Mobility and Migration: East Anglian Founders of New England, 1629-1640

Mobility and Migration: East Anglian Founders of New England, 1629-1640

Mobility and Migration: East Anglian Founders of New England, 1629-1640

Mobility and Migration: East Anglian Founders of New England, 1629-1640

Synopsis

During the 1630s, more than 14,000 people sailed from Britain bound for New England, constituting what has come to be known as the Great Migration. This book offers the most extensive study of these emigrants ever undertaken. Focusing on 2,000 individuals who moved from the five counties of eastern England, it provides historians with important new findings on mobility, family life, kinship networks, and community cohesion. Roger Thompson reveals the personal experiences and ancestral histories of the emigrants. He follows them across the Atlantic and investigates their lives and achievements in the New World. Distinguising between such groups as gentry, entrepreneurs, artisans, farmers, and servants, he explores whether the migration tended to be a solitary uprooting from a stable and predictable world of familiar neighborhoods or simply a longer move among many relocations. Thompson also sheds light on the issue of motivation: Were these settlers pulled by the hope of eventual enrichment or of founding a purified society, or were they pushed by intolerance and persecution at home? Did they see New England as a haven of escape or an opportunity to exploit? Did New Englanders seek to replicate "English ways", preserving traditional culture and society, or did they embrace change and innovation? Mobility and Migration provides a wealth of new evidence for historians of both early modern England and colonial America.

Excerpt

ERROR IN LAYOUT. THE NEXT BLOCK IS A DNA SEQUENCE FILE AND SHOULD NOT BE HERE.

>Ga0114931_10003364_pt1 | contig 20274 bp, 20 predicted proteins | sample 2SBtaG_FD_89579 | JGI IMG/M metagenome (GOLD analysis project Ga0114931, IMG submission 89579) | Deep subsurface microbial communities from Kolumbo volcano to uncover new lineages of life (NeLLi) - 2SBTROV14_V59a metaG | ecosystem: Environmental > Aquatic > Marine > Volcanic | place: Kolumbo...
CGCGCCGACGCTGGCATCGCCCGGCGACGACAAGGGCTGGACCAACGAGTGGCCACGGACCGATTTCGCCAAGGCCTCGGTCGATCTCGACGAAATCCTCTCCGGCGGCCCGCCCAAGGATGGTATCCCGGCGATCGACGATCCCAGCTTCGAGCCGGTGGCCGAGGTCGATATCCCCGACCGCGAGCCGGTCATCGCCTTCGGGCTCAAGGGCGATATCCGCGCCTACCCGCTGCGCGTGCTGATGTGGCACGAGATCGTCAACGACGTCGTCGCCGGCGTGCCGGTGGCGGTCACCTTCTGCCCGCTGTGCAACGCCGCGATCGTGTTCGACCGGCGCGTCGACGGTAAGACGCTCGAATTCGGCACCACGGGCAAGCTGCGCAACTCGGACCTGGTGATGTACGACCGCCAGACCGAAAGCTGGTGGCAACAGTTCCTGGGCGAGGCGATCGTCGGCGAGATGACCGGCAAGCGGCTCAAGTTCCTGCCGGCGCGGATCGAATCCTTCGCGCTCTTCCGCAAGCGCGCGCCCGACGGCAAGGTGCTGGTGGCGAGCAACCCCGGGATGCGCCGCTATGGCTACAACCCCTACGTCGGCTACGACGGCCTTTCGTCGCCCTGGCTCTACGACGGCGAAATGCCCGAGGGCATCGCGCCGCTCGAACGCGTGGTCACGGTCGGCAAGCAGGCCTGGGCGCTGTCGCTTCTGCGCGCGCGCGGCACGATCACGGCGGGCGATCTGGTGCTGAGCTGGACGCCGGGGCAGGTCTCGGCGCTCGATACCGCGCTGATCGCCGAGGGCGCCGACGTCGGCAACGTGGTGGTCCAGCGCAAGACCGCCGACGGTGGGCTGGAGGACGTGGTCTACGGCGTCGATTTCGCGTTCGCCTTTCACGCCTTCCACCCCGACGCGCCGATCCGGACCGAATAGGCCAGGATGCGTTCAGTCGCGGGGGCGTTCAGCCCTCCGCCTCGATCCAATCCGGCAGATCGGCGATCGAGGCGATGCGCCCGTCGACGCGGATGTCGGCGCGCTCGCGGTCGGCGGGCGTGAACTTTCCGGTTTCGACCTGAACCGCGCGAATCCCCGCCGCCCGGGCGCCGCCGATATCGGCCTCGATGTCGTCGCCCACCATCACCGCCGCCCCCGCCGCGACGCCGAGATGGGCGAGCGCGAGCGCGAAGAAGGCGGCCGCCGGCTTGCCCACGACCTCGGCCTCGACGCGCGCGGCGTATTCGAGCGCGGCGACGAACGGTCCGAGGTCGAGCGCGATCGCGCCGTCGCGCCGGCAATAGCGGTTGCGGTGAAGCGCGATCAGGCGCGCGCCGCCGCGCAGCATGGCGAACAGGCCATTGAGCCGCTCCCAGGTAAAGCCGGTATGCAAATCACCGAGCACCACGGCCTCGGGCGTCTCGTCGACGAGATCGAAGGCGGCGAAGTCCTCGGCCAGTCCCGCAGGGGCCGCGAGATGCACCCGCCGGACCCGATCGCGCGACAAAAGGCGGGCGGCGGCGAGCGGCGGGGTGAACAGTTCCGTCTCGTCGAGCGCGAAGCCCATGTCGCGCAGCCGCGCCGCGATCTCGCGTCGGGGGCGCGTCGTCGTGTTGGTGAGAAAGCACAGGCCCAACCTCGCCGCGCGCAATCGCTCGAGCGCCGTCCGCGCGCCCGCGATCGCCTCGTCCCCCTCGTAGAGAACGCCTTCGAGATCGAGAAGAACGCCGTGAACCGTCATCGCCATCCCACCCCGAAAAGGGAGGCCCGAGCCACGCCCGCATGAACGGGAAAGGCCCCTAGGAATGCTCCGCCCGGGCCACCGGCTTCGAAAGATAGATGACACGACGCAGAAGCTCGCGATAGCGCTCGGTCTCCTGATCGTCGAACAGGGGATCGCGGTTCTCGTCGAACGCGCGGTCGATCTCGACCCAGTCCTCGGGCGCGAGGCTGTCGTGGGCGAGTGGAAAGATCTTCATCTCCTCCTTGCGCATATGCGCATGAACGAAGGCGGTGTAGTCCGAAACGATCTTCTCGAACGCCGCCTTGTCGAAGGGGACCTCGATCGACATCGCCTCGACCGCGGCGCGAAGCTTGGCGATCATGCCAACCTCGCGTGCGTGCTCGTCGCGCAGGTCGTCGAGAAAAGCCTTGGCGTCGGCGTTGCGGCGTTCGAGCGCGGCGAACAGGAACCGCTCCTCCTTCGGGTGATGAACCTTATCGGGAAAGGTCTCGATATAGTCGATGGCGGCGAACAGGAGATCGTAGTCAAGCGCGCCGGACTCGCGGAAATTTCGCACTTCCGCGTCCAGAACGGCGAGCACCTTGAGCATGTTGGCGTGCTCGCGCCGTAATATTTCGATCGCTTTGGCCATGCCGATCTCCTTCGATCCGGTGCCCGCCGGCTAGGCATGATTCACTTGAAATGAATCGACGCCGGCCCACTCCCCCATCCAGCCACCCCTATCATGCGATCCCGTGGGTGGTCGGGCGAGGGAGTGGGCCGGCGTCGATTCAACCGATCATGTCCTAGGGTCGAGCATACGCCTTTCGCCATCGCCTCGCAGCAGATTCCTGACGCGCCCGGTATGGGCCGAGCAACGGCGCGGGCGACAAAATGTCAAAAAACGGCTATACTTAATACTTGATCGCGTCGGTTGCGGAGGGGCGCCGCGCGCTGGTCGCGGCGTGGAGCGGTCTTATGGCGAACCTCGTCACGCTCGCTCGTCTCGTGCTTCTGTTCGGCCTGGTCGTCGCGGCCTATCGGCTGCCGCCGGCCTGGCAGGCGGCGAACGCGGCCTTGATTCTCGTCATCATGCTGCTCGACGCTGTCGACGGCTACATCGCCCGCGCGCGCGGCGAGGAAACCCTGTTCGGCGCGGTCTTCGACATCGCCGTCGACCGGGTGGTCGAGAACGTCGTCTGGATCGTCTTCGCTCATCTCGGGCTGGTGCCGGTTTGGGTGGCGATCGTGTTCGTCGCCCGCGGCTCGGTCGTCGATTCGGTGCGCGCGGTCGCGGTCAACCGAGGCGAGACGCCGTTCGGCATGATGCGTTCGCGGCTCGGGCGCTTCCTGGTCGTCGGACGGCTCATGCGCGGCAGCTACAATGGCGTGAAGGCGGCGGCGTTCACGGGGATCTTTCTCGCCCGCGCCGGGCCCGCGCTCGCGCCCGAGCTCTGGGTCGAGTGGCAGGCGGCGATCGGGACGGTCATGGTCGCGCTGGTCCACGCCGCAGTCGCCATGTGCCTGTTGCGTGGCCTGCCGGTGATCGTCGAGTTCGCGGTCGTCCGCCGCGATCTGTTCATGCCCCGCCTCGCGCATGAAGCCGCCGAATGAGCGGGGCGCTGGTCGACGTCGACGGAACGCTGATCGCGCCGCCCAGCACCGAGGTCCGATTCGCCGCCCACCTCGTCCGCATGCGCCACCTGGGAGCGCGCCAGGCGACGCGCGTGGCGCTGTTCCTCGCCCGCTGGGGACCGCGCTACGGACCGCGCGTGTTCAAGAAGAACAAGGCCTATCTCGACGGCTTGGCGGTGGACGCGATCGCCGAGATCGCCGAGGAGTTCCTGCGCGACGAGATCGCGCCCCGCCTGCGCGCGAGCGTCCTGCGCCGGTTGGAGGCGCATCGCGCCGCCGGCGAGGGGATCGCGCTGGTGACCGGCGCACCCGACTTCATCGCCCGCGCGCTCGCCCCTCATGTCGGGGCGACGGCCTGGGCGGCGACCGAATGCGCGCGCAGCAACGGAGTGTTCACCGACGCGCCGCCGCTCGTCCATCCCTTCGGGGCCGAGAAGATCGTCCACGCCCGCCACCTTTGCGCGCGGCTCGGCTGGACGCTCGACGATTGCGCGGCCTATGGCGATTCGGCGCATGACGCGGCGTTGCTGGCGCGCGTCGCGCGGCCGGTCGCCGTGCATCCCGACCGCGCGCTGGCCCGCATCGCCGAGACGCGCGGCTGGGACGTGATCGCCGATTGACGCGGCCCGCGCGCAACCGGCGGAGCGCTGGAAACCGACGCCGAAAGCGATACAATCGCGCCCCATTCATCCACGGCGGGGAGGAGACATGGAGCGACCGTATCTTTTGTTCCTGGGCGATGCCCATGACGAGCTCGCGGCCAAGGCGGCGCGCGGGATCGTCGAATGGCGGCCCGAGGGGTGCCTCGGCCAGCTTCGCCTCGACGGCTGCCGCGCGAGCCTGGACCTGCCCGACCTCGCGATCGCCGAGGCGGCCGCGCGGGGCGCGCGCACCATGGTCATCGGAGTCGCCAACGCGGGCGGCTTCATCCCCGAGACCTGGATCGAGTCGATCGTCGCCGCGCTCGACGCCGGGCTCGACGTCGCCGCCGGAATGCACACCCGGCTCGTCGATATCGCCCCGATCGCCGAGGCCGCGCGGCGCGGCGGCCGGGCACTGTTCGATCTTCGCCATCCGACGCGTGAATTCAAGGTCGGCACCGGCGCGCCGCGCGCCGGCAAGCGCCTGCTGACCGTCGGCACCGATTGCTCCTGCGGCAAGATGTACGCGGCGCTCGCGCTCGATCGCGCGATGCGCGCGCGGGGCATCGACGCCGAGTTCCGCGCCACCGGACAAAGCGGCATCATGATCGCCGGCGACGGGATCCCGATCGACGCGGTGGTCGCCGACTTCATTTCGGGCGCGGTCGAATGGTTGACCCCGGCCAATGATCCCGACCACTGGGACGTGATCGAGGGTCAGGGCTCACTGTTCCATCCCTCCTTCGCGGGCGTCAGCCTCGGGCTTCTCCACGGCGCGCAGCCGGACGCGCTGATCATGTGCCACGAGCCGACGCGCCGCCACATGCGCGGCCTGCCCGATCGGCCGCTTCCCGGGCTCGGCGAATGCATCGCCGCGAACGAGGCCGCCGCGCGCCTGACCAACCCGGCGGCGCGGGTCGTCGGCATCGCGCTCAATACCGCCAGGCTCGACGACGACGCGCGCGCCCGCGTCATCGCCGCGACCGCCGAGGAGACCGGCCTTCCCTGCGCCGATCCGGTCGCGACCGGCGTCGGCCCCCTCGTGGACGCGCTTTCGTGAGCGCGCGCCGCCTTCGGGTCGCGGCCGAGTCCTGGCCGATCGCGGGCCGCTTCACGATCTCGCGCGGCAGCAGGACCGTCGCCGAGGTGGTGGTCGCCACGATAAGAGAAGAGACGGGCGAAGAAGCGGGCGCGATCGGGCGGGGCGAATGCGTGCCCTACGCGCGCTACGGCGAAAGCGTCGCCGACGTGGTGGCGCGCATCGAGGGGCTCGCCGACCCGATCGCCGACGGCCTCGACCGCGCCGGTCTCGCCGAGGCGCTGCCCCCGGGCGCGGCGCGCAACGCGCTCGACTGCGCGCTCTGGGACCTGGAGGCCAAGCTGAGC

On 1 April 1688, according to the diarist Samuel Sewall, John Beale of Hingham, Massachusetts, "a good man of an hundred year old was found dead in his yard." He had been born in or around the Armada Year of Queen Elizabeth's reign at Hingham in Norfolk, one of the counties in the region of East Anglia. His family, leatherworkers for generations, had lived in or near the little market town 14 miles south- west of Norwich since the middle of the fifteenth century. John too had kept close to home. Having trained locally as a shoemaker, he had married in 1616 Frances Ripley from the neighboring market town of Wymondham five miles away. After her death, his second wife, in 1630, was Nazareth Turner, a widow. She was a member of an equally well- established Hingham clan, the Hobarts. When John was approaching 50, he, Nazareth, eight children, and two servants left old Hingham. In a large party of 125 neighbors led by their vicar, the Reverend Robert Peck, they traveled 45 miles south to the Suffolk port of Ipswich, boarded the Diligent, and sailed to Massachusetts. Among the contingent was John's first wife's kinsman William Ripley, a weaver, and his family. In the New World Beale and his family settled alongside 20 Hobart in-laws at "New Hingham" on the south shore of Massachusetts Bay. There he served as town selectman and deputy to the General Court in Boston. He saw his son Nathaniel follow in his footsteps as a town representative. After Nazareth's death, he married for a third time in 1659. Mary, the new Goodwife Beale, was the widow of John's lifelong neighbor in England and America, Nicholas Jacobs. Having outlived her for seven years and having seen his three daughters and six sons married (one to a Hobart, one to a Ripley, and one to a Lincoln), he finally succumbed to old age. The first half of his life had been spent in one place in England, the second similarly settled in his Massachusetts . . .

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